The municipal workers' union, which wants employees on fixed-time contracts to be granted full-time jobs, said rubbish collection trucks would hit the streets beginning at midnight Thursday
A woman walks next a pile of trash as a sign on the wall reads in Greek "No garbage" in the Kaminia neighborhood of Piraeus, near Athens, Thursday June 29, 2017, photo: AP/Petros Giannakouris
29 of June 2017 17:50:05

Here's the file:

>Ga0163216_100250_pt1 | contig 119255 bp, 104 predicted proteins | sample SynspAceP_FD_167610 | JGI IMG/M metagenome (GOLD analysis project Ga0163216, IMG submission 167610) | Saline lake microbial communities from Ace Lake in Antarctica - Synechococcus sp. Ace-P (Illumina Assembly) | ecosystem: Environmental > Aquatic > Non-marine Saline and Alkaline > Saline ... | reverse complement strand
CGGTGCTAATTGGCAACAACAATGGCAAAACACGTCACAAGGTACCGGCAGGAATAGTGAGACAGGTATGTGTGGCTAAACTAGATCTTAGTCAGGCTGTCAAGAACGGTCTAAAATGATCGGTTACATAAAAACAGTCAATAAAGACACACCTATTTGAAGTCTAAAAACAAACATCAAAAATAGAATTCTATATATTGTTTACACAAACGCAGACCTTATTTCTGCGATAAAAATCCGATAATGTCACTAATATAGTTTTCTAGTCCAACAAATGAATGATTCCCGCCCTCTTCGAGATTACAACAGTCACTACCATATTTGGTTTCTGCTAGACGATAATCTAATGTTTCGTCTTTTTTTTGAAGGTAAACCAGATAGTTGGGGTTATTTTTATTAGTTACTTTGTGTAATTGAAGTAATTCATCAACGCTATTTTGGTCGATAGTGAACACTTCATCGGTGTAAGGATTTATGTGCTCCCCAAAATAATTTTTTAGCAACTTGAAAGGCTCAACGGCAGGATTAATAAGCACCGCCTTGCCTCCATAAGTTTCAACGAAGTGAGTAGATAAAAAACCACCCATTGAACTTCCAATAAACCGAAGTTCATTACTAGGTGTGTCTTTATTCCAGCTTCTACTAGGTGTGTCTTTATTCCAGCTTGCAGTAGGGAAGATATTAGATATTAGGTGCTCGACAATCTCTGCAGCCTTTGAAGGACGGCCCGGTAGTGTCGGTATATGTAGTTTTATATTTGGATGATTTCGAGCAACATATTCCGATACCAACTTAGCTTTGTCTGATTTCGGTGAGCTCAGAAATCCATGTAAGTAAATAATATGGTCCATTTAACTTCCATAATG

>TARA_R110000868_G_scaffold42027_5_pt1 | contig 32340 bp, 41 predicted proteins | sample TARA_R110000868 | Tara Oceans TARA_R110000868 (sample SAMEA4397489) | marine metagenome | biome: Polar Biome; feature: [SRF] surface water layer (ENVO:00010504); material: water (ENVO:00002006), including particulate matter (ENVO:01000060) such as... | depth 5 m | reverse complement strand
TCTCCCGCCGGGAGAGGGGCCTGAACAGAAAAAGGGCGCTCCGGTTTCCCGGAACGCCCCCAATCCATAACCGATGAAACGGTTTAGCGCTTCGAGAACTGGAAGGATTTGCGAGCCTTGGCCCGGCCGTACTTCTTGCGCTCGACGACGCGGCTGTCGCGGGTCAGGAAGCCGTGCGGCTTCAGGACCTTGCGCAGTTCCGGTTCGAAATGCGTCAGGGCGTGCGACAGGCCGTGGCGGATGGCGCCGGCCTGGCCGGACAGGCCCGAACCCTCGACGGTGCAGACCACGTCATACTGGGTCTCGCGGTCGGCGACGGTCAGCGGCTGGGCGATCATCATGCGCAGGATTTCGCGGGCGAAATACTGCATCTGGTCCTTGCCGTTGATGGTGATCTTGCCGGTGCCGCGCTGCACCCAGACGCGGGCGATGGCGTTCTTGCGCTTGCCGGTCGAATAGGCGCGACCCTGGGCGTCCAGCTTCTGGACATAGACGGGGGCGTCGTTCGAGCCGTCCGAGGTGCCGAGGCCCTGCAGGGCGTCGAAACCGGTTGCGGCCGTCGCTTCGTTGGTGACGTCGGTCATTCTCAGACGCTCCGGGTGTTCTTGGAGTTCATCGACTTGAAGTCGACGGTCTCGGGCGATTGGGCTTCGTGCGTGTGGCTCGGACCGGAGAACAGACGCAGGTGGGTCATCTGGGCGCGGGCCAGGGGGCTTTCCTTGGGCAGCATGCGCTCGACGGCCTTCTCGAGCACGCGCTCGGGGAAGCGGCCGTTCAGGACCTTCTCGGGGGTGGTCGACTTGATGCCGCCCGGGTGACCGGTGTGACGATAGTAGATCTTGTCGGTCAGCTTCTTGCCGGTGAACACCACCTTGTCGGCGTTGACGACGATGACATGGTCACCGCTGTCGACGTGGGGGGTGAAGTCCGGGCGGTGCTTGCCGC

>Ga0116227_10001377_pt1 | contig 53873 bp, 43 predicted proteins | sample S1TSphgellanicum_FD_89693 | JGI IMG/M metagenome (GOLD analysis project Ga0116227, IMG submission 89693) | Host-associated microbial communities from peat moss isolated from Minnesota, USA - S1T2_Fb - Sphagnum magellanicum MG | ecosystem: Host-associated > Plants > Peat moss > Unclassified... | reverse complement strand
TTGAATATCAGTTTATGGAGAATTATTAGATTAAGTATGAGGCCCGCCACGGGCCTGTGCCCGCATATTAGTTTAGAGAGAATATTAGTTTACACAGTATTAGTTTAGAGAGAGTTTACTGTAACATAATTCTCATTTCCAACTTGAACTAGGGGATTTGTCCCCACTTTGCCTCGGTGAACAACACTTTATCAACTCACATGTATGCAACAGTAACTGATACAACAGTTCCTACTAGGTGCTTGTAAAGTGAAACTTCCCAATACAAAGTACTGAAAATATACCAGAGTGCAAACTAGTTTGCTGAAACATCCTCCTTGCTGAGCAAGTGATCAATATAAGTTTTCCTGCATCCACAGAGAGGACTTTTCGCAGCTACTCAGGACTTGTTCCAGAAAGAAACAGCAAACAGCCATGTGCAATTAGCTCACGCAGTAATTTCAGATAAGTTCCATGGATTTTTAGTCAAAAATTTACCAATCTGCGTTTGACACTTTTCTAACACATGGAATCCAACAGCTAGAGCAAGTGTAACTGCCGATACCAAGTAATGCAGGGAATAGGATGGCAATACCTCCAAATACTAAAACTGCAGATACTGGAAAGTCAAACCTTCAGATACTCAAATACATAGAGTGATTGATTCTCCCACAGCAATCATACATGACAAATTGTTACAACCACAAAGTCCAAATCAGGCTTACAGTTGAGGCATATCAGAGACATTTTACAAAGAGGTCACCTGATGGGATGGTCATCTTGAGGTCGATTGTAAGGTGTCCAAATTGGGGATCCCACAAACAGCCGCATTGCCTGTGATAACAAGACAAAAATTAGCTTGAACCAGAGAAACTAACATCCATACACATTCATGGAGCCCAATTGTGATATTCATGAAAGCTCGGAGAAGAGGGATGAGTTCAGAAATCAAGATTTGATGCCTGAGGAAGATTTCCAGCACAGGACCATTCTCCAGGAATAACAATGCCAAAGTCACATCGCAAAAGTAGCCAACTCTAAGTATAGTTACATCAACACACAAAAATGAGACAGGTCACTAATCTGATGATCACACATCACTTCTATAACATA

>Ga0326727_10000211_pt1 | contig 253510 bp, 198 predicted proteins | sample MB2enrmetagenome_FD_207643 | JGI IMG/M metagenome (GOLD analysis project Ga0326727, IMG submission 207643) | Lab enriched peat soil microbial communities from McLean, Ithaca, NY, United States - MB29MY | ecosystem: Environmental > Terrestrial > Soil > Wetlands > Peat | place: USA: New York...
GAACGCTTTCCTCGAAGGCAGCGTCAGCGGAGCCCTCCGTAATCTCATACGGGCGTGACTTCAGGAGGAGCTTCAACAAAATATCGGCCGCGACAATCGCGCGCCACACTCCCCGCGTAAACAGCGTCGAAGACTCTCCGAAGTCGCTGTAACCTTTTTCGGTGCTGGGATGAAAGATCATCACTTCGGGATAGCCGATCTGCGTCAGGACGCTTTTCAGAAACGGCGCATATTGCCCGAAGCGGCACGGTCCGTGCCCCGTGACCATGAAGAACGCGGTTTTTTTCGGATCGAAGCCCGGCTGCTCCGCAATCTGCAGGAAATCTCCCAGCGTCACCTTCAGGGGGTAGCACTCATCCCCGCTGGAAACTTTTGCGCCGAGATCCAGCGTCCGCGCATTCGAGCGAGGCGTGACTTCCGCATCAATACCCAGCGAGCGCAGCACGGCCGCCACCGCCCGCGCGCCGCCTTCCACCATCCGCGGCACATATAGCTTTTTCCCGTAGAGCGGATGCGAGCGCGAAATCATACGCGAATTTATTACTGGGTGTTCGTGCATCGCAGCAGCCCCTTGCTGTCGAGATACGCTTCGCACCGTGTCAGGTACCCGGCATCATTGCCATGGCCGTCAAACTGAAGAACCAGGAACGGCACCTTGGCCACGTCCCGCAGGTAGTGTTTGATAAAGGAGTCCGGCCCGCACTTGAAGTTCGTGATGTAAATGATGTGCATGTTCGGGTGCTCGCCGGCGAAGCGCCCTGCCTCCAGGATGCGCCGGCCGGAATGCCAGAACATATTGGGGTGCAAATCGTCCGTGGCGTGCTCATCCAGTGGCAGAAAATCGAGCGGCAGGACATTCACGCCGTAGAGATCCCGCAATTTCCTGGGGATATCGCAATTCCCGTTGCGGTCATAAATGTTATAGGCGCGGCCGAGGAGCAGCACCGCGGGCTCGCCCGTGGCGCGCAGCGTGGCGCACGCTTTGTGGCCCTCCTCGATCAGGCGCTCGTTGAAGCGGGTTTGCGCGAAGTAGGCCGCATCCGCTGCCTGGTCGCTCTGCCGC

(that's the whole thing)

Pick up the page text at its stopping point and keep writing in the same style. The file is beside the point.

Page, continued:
ATHENS, Greece – Greek municipal garbage collectors on Thursday decided to return to work after nearly two weeks of protests that left mounds of uncollected refuse in the streets amid a heatwave.The municipal workers' union, which wants employees on fixed-time contracts to be granted full-time jobs, said rubbish collection trucks would hit the streets beginning at midnight Thursday.The decision came two days after unionists rejected a compromise proposed by Prime Minister Alexis Tsipras that would see workers' contracts renewed for several months until full-time hirings are arranged.The leftist government had initially pledged permanent jobs for long-term contract workers, but it faced tight budget obligations under Greece's international bailout agreements.Earlier Thursday, about 1,000 garbage collectors marched peacefully through central Athens.Although not technically on strike, municipal workers had been blockading garages where municipal trash collection trucks operate from, as well as landfill sites across the country.Greek authorities had warned that the strike was endangering public health and causing problems during the country's main tourist season. A heatwave that began Thursday is predicted to see temperatures reach 42 degrees Celsius (107.6 Fahrenheit) over the weekend.